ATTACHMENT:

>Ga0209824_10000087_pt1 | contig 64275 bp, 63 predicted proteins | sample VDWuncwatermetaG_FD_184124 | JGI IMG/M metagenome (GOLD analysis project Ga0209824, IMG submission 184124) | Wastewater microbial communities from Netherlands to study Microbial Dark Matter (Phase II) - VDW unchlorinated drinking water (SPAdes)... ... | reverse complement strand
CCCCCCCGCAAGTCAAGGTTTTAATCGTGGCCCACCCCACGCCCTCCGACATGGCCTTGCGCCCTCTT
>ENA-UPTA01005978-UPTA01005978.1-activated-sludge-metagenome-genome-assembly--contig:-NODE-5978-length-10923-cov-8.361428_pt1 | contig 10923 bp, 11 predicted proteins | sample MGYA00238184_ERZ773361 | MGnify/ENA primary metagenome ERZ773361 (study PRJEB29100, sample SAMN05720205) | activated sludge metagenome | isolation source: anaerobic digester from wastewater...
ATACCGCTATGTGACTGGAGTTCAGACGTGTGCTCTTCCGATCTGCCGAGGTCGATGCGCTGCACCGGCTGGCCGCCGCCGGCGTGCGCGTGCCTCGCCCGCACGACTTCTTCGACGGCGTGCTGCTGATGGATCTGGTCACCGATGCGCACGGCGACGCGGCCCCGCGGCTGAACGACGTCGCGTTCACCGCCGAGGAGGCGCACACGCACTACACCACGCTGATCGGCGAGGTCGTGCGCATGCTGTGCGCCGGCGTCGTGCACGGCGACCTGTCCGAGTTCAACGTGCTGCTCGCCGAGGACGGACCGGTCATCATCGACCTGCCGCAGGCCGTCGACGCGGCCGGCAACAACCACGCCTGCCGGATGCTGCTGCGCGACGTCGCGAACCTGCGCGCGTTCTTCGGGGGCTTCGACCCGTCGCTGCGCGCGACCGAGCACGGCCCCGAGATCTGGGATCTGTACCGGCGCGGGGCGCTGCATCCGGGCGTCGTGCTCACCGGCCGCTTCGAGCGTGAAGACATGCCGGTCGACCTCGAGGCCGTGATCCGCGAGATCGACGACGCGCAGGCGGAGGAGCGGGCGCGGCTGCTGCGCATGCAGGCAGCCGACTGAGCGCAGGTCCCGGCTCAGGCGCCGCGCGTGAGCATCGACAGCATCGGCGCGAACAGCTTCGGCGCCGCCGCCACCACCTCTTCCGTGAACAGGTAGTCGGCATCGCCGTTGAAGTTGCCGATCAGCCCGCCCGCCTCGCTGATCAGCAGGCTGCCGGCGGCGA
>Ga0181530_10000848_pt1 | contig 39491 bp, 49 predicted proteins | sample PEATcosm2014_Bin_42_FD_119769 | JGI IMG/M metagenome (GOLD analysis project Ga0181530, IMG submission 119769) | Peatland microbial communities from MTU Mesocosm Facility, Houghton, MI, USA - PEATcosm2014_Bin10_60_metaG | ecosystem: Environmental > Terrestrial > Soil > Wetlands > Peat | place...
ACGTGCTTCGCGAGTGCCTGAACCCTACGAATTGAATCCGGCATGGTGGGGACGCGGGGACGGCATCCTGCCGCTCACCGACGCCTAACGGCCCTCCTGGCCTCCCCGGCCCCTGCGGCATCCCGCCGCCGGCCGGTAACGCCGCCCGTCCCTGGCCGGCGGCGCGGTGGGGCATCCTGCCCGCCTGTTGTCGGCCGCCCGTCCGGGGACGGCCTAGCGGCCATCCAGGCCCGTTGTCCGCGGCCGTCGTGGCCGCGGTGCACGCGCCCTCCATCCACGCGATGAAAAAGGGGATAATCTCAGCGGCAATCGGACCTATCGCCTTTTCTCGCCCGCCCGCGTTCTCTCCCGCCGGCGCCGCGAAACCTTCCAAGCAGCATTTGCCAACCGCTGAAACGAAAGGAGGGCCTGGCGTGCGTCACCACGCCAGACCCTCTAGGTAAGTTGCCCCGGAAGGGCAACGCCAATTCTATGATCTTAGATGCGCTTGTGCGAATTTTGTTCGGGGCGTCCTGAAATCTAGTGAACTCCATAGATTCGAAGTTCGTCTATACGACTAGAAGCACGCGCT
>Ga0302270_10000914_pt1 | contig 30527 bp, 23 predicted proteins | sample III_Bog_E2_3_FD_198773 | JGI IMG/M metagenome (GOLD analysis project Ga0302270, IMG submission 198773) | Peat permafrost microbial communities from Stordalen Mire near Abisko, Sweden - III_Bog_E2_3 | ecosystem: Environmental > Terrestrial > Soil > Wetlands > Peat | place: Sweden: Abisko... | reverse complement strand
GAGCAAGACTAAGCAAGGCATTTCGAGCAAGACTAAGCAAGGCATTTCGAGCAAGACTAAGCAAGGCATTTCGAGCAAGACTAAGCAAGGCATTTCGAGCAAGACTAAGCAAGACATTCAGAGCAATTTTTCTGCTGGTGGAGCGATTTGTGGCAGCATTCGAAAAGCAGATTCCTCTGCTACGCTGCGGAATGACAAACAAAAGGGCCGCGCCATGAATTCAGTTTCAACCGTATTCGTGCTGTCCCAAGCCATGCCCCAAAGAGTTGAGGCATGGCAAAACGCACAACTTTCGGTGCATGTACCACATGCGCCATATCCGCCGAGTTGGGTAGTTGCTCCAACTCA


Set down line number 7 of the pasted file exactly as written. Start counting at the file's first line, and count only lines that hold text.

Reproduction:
>Ga0302270_10000914_pt1 | contig 30527 bp, 23 predicted proteins | sample III_Bog_E2_3_FD_198773 | JGI IMG/M metagenome (GOLD analysis project Ga0302270, IMG submission 198773) | Peat permafrost microbial communities from Stordalen Mire near Abisko, Sweden - III_Bog_E2_3 | ecosystem: Environmental > Terrestrial > Soil > Wetlands > Peat | place: Sweden: Abisko... | reverse complement strand